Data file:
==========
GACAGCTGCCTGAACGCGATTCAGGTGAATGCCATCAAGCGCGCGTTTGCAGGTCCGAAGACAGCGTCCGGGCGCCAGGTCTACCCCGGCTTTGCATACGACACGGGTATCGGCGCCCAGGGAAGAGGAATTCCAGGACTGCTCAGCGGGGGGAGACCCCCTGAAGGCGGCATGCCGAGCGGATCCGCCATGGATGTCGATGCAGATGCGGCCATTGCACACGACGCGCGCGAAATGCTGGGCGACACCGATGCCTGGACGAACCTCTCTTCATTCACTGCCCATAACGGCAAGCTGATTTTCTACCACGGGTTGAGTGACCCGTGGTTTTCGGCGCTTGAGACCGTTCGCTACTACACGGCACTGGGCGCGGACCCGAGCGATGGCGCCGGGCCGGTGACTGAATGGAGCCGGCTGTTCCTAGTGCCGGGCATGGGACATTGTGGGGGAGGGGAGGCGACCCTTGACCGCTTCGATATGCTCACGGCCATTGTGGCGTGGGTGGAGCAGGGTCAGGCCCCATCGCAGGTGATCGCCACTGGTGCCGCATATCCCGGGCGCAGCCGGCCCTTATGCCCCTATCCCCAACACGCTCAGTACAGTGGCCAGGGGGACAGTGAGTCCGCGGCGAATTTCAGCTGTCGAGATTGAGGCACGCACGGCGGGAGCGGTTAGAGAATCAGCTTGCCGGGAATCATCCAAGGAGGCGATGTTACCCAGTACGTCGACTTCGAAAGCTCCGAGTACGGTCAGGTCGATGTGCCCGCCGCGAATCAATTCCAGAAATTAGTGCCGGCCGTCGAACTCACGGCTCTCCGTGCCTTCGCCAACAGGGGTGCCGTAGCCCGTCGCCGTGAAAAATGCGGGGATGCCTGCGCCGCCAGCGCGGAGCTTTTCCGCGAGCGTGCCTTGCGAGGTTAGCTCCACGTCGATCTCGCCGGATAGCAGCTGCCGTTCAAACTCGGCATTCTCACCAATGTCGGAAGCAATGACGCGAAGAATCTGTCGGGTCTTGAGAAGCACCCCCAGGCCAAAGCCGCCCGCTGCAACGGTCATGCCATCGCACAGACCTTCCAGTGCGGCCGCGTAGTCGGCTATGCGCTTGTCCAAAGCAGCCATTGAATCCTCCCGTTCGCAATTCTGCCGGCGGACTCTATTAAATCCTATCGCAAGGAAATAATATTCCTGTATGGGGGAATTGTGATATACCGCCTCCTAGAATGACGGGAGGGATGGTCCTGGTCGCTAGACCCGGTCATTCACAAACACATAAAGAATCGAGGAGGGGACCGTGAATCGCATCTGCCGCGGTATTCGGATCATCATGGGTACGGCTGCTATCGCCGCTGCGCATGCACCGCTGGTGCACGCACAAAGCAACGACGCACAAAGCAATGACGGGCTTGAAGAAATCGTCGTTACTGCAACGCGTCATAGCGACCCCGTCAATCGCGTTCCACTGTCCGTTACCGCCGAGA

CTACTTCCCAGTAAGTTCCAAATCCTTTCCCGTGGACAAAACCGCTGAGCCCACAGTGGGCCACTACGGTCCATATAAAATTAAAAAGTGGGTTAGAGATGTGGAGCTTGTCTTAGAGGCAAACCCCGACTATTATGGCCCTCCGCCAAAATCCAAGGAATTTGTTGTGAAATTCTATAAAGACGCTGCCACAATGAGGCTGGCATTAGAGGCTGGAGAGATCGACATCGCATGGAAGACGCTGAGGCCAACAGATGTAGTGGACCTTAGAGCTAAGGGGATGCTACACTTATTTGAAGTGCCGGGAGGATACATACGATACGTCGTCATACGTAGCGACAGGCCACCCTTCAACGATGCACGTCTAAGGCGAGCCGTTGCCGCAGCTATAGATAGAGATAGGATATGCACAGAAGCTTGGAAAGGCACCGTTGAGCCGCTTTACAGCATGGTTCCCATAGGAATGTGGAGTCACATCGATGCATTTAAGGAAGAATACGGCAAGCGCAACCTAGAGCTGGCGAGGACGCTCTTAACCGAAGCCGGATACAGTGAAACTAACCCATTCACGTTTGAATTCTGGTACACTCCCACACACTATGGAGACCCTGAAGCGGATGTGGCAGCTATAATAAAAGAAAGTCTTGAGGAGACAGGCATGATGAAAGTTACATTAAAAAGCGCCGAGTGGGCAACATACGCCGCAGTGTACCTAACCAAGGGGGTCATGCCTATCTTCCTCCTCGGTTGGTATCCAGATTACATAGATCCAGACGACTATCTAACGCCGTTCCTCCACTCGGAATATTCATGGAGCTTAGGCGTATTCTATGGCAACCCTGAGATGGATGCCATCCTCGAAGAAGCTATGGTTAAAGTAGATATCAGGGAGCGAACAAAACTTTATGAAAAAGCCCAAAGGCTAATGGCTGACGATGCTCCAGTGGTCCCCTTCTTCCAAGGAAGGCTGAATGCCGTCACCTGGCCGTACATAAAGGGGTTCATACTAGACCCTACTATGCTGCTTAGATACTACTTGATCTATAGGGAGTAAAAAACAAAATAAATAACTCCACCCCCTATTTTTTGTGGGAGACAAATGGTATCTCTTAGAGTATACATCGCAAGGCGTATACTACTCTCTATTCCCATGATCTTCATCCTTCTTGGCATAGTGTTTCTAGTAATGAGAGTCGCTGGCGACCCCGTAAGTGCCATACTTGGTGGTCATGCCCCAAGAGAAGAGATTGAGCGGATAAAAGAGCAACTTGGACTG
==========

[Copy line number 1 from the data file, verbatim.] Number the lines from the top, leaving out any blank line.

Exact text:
GACAGCTGCCTGAACGCGATTCAGGTGAATGCCATCAAGCGCGCGTTTGCAGGTCCGAAGACAGCGTCCGGGCGCCAGGTCTACCCCGGCTTTGCATACGACACGGGTATCGGCGCCCAGGGAAGAGGAATTCCAGGACTGCTCAGCGGGGGGAGACCCCCTGAAGGCGGCATGCCGAGCGGATCCGCCATGGATGTCGATGCAGATGCGGCCATTGCACACGACGCGCGCGAAATGCTGGGCGACACCGATGCCTGGACGAACCTCTCTTCATTCACTGCCCATAACGGCAAGCTGATTTTCTACCACGGGTTGAGTGACCCGTGGTTTTCGGCGCTTGAGACCGTTCGCTACTACACGGCACTGGGCGCGGACCCGAGCGATGGCGCCGGGCCGGTGACTGAATGGAGCCGGCTGTTCCTAGTGCCGGGCATGGGACATTGTGGGGGAGGGGAGGCGACCCTTGACCGCTTCGATATGCTCACGGCCATTGTGGCGTGGGTGGAGCAGGGTCAGGCCCCATCGCAGGTGATCGCCACTGGTGCCGCATATCCCGGGCGCAGCCGGCCCTTATGCCCCTATCCCCAACACGCTCAGTACAGTGGCCAGGGGGACAGTGAGTCCGCGGCGAATTTCAGCTGTCGAGATTGAGGCACGCACGGCGGGAGCGGTTAGAGAATCAGCTTGCCGGGAATCATCCAAGGAGGCGATGTTACCCAGTACGTCGACTTCGAAAGCTCCGAGTACGGTCAGGTCGATGTGCCCGCCGCGAATCAATTCCAGAAATTAGTGCCGGCCGTCGAACTCACGGCTCTCCGTGCCTTCGCCAACAGGGGTGCCGTAGCCCGTCGCCGTGAAAAATGCGGGGATGCCTGCGCCGCCAGCGCGGAGCTTTTCCGCGAGCGTGCCTTGCGAGGTTAGCTCCACGTCGATCTCGCCGGATAGCAGCTGCCGTTCAAACTCGGCATTCTCACCAATGTCGGAAGCAATGACGCGAAGAATCTGTCGGGTCTTGAGAAGCACCCCCAGGCCAAAGCCGCCCGCTGCAACGGTCATGCCATCGCACAGACCTTCCAGTGCGGCCGCGTAGTCGGCTATGCGCTTGTCCAAAGCAGCCATTGAATCCTCCCGTTCGCAATTCTGCCGGCGGACTCTATTAAATCCTATCGCAAGGAAATAATATTCCTGTATGGGGGAATTGTGATATACCGCCTCCTAGAATGACGGGAGGGATGGTCCTGGTCGCTAGACCCGGTCATTCACAAACACATAAAGAATCGAGGAGGGGACCGTGAATCGCATCTGCCGCGGTATTCGGATCATCATGGGTACGGCTGCTATCGCCGCTGCGCATGCACCGCTGGTGCACGCACAAAGCAACGACGCACAAAGCAATGACGGGCTTGAAGAAATCGTCGTTACTGCAACGCGTCATAGCGACCCCGTCAATCGCGTTCCACTGTCCGTTACCGCCGAGA